There are nine teddies in Teddy Town - three red, three blue and three yellow. There are also nine houses, three of each colour. Can you put them on the map of Teddy Town according to the rules?

Alice and Brian are snails who live on a wall and can only travel along the cracks. Alice wants to go to see Brian. How far is the shortest route along the cracks? Is there more than one way to go?

What do the digits in the number fifteen add up to? How many other numbers have digits with the same total but no zeros?

Chandra, Jane, Terry and Harry ordered their lunches from the sandwich shop. Use the information below to find out who ordered each sandwich.

In how many ways could Mrs Beeswax put ten coins into her three puddings so that each pudding ended up with at least two coins?

This magic square has operations written in it, to make it into a maze. Start wherever you like, go through every cell and go out a total of 15!

Find the product of the numbers on the routes from A to B. Which route has the smallest product? Which the largest?

Add the sum of the squares of four numbers between 10 and 20 to the sum of the squares of three numbers less than 6 to make the square of another, larger, number.

Can you find all the ways to get 15 at the top of this triangle of numbers?

Imagine that the puzzle pieces of a jigsaw are roughly a rectangular shape and all the same size. How many different puzzle pieces could there be?

This task, written for the National Young Mathematicians' Award 2016, involves open-topped boxes made with interlocking cubes. Explore the number of units of paint that are needed to cover the boxes. . . .

Kate has eight multilink cubes. She has two red ones, two yellow, two green and two blue. She wants to fit them together to make a cube so that each colour shows on each face just once.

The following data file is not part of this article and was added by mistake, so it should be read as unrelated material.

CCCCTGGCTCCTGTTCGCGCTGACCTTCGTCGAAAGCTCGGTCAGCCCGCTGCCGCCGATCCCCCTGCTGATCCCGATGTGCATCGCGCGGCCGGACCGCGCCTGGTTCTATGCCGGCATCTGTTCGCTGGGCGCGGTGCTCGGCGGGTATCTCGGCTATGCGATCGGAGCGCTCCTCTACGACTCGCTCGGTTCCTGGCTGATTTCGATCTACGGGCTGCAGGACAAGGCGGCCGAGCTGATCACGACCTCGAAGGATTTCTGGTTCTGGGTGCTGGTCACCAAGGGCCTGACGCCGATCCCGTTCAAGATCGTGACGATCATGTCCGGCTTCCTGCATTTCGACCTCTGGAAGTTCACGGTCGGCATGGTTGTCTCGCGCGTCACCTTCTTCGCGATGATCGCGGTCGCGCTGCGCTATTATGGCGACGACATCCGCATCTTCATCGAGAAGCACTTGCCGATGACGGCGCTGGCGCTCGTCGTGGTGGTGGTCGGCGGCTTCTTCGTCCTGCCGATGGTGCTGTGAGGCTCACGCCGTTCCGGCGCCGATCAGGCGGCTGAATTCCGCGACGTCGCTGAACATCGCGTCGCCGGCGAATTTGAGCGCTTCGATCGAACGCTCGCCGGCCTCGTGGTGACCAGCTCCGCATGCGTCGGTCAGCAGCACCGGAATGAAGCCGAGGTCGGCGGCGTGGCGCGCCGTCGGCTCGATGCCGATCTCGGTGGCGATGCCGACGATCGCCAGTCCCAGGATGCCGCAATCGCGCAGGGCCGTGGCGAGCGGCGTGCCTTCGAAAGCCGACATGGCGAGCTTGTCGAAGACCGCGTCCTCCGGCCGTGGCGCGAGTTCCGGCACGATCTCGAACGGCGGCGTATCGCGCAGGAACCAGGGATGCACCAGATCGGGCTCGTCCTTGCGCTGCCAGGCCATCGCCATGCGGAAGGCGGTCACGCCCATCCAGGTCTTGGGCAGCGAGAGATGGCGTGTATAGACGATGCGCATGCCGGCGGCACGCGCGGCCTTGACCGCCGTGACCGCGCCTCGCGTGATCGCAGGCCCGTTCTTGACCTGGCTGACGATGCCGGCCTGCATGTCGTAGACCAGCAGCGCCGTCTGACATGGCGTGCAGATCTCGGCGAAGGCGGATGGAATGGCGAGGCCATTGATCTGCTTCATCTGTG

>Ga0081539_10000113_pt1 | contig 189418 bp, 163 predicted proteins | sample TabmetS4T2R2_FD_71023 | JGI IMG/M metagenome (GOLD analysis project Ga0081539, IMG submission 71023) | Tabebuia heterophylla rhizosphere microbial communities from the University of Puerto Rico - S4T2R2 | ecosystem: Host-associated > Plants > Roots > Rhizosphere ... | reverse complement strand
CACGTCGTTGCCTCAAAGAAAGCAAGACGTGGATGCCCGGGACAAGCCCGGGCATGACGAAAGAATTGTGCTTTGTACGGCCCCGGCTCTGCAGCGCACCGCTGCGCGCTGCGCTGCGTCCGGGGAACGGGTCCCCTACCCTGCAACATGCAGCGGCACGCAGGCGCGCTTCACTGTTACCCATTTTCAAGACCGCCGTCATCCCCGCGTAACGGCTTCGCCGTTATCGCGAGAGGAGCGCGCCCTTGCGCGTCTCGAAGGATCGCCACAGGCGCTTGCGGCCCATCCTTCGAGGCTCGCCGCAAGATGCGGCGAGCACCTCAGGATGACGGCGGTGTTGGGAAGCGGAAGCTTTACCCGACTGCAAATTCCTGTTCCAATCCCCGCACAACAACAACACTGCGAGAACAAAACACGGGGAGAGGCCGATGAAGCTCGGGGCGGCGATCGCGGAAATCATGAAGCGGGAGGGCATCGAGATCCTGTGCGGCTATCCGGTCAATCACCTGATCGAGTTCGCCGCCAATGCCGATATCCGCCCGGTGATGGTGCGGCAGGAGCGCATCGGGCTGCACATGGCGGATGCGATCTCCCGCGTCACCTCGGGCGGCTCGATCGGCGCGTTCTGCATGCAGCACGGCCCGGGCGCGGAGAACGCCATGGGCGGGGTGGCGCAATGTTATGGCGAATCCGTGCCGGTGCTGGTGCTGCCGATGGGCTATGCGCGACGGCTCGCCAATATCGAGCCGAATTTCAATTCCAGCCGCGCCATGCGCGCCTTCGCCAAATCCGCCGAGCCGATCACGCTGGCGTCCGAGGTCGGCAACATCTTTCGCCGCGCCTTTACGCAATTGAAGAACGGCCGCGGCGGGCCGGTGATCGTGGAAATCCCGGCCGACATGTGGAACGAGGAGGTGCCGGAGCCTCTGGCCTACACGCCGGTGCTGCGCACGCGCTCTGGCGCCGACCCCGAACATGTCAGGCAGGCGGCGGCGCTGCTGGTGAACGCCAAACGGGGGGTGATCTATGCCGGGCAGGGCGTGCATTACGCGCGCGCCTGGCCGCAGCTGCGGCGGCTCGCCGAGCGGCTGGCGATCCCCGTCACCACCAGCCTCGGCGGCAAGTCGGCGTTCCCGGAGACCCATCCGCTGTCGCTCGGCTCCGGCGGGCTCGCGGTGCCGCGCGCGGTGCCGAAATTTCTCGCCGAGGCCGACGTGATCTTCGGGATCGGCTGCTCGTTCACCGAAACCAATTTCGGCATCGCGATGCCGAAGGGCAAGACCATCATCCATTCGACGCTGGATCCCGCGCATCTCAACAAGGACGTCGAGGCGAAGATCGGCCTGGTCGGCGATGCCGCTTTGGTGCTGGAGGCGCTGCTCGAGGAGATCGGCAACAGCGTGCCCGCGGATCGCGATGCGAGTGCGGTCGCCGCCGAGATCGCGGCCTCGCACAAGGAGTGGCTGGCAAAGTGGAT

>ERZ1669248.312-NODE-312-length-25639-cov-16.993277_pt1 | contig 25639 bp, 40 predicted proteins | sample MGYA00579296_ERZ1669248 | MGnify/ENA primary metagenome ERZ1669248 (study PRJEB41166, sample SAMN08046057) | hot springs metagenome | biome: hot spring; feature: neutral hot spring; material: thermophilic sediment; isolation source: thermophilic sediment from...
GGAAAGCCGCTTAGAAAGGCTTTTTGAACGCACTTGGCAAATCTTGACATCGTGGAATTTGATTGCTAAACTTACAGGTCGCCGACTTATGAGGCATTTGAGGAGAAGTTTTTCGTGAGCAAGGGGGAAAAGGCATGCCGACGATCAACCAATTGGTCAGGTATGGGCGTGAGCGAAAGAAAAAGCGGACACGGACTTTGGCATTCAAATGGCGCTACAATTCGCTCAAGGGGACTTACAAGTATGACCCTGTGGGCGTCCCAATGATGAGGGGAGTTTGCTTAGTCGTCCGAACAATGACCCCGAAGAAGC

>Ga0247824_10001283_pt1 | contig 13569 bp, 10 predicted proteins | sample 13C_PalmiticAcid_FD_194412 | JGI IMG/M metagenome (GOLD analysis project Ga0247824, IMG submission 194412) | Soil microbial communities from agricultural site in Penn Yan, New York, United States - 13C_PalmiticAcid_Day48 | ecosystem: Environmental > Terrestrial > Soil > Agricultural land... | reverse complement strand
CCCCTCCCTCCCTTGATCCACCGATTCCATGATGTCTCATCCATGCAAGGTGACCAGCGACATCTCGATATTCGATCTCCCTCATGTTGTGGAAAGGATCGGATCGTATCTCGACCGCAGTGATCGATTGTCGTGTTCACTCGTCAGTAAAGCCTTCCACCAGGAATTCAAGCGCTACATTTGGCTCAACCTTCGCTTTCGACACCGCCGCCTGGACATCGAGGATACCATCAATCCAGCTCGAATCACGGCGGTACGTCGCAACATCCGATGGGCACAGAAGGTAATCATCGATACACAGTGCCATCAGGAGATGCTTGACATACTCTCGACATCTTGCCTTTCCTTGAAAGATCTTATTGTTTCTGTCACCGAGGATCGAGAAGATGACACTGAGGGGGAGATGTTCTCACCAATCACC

This task follows on from Build it Up and takes the ideas into three dimensions!

Can you put the numbers from 1 to 15 on the circles so that no consecutive numbers lie anywhere along a continuous straight line?

Place the numbers 1 to 8 in the circles so that no consecutive numbers are joined by a line.

Suppose we allow ourselves to use three numbers less than 10 and multiply them together. How many different products can you find? How do you know you've got them all?

This dice train has been made using specific rules. How many different trains can you make?

Using the cards 2, 4, 6, 8, +, - and =, what number statements can you make?

There are 4 jugs which hold 9 litres, 7 litres, 4 litres and 2 litres. Find a way to pour 9 litres of drink from one jug to another until you are left with exactly 3 litres in three of the jugs.

Ten cards are put into five envelopes so that there are two cards in each envelope. The sum of the numbers inside it is written on each envelope. What numbers could be inside the envelopes?

This problem is based on the story of the Pied Piper of Hamelin. Investigate the different numbers of people and rats there could have been if you know how many legs there are altogether!

In the planet system of Octa the planets are arranged in the shape of an octahedron. How many different routes could be taken to get from Planet A to Planet Zargon?